colleague

noun
col·​league | \ ˈkä-(ˌ)lēg How to pronounce colleague (audio) \

Definition of colleague

: an associate or coworker typically in a profession or in a civil or ecclesiastical office and often of similar rank or state : a fellow worker or professional

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Other Words from colleague

colleagueship \ ˈkä-​(ˌ)lēg-​ˌship How to pronounce colleagueship (audio) \ noun

Synonyms for colleague

Synonyms

associate, confrere (also confrère), coworker

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Did You Know?

Which of the following words come from the same source as colleague: College,    legacy,    collaborate,    allegation,    collar,    relegate,    delegate?

It might be easier to guess if you know that the ancestor in question is legare, a Latin verb meaning "to choose or send as a deputy or emissary or "to bequeath." All of the words in the list above except collaborate (which comes from the Latin collaborare, meaning "to labor together") and collar (from collum, Latin for neck) are descendants of legare."

Examples of colleague in a Sentence

Not since Cronkite's CBS mentor and colleague Edward R. Murrow lifted Senator Joe McCarthy by the skunk tail for public inspection had one TV broadcast reflected such a fateful climate change in public opinion. — James Wolcott, Vanity Fair, June 2003 My colleague Gene Sperling and I were standing over my speakerphone, but for all Mario Cuomo knew we were on our knees. — George Stephanopoulos, Newsweek, 15 Mar. 1999 Nineteenth-century naturalist Thomas Henry Huxley, a colleague of Charles Darwin, was the first to suggest that dinosaurs and birds were related. — Laura Tangley, U.S. News & World Report, 6 July 1998 … it gets noticed no more than an hour later by another colleague of mine, whom I've never met personally but know to be an art historian … — John Barth, Atlantic, March 1995 A colleague of mine will be speaking at the conference. on her first day at work her colleagues went out of their way to make her feel welcome
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Recent Examples on the Web

In a study reported today in Science Robotics, Hang and colleagues designed and 3D printed bird-like legs for a drone, providing a simple, novel, cheap approach to letting uncrewed aerial vehicles (UAVs) perch. John Wenz, Popular Mechanics, "Clever New Landing Gear Allow Drones To Set Down Like Birds or Bats," 13 Mar. 2019 An ex-colleague of the former Yankees star has taken to Twitter to re-up his longtime allegations of cheating by Rodriguez (which Rodriguez hasn't commented on, seemingly choosing to ignore the allegations instead). Lucy Wood, Marie Claire, "Who is Jose Canseco, Alex Rodriguez's Yankees Colleague Speaking Out on His Relationship?," 11 Mar. 2019 Last year, Rothemund's Caltech colleague Lulu Qian introduced a cheap means of getting DNA origami to assemble itself into large arrays. Jennifer Ouellette, Ars Technica, "Caltech scientists use DNA tiles to play tic-tac-toe at the nanoscale," 29 Dec. 2018 Pointing and his colleagues looked for life by building their own little Mars rover. John Wenz, Popular Mechanics, "A Rover Finds Life in Mars-Like Barrenness in South America," 28 Feb. 2019 Although the situation is dire, Rossi appears to have faith in his colleagues. Jennifer Aldrich, Country Living, "'Criminal Minds’ Hints That Rossi's Wedding Will Have an 'Emotional' Cliffhanger," 6 Feb. 2019 In May this year, my colleague James Vincent added a peculiar looking butterfly as a custom emoji on Vox Media’s Slack. Verge Staff, The Verge, "The best memes of 2018, according to The Verge staff," 27 Dec. 2018 As the years went by, friends and colleagues noticed his deterioration. Linda Marsa, Discover Magazine, "A New Treatment for Alzheimer's? It Starts With Lifestyle," 16 Nov. 2018 Are cubicles cages that keep us from our colleagues? Liz Stinson, Curbed, "Fritz Hansen’s new seating makes open plan offices more bearable," 10 Oct. 2018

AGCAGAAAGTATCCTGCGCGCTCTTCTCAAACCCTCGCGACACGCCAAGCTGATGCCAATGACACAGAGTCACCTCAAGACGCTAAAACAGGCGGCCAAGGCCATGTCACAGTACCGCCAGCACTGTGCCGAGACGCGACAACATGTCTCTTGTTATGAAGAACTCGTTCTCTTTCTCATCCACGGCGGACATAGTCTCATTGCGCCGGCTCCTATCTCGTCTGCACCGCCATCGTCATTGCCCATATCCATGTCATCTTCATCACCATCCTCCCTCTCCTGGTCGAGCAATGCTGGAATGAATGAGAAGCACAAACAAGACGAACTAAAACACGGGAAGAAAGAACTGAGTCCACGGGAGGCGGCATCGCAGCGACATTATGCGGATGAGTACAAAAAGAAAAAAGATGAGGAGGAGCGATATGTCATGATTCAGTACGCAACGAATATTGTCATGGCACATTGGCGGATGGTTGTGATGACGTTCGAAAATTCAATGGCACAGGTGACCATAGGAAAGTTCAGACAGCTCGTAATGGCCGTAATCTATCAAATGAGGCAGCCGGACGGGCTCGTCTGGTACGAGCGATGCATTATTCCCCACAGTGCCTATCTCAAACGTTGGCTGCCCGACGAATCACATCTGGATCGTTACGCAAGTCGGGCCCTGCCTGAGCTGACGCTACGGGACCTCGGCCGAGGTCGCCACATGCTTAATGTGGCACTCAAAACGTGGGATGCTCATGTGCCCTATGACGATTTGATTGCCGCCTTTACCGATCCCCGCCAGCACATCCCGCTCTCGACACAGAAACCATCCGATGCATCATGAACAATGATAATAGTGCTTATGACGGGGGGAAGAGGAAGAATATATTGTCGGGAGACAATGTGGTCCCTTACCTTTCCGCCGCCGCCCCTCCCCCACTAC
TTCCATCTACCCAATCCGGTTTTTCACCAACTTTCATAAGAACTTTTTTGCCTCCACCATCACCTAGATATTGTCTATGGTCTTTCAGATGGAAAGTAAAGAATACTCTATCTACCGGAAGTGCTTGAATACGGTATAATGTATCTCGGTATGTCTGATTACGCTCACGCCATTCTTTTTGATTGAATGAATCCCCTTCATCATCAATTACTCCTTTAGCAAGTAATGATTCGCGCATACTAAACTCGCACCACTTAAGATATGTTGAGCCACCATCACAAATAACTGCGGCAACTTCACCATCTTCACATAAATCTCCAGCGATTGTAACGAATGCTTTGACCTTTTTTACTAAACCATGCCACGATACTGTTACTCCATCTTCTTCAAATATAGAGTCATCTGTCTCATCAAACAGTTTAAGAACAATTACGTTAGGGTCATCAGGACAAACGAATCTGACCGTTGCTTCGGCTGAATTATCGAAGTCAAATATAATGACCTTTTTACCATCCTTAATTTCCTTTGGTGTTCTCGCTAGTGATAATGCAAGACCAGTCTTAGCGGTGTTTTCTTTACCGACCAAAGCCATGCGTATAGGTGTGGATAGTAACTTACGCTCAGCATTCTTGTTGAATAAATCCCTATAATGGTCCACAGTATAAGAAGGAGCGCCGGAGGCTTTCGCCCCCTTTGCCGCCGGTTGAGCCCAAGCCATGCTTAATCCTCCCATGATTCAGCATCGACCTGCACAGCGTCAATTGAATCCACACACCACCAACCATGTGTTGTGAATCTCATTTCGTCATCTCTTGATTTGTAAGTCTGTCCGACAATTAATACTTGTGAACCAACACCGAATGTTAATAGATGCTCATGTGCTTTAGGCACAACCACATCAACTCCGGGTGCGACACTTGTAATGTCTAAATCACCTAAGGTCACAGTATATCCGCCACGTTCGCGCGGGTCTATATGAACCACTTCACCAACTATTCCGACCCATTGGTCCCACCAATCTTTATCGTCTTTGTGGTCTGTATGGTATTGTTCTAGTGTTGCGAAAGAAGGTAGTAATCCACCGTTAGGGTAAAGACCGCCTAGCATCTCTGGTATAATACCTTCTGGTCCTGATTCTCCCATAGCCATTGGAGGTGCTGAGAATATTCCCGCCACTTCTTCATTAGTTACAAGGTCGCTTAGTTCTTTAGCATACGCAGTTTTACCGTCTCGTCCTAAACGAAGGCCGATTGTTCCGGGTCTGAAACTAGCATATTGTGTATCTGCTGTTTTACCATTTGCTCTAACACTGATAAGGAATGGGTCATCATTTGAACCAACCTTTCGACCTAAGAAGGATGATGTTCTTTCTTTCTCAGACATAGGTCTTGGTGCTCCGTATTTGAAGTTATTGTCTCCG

These example sentences are selected automatically from various online news sources to reflect current usage of the word 'colleague.' Views expressed in the examples do not represent the opinion of Merriam-Webster or its editors. Send us feedback.

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First Known Use of colleague

circa 1533, in the meaning defined above

History and Etymology for colleague

Middle French collegue, from Latin collega, from com- + legare to depute — more at legate

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Last Updated

21 Mar 2019

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Time Traveler for colleague

The first known use of colleague was circa 1533

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More Definitions for colleague

colleague

noun

English Language Learners Definition of colleague

somewhat formal : a person who works with you : a fellow worker

colleague

noun
col·​league | \ ˈkä-ˌlēg How to pronounce colleague (audio) \

Kids Definition of colleague

: an associate in a profession : a fellow worker

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Comments on colleague

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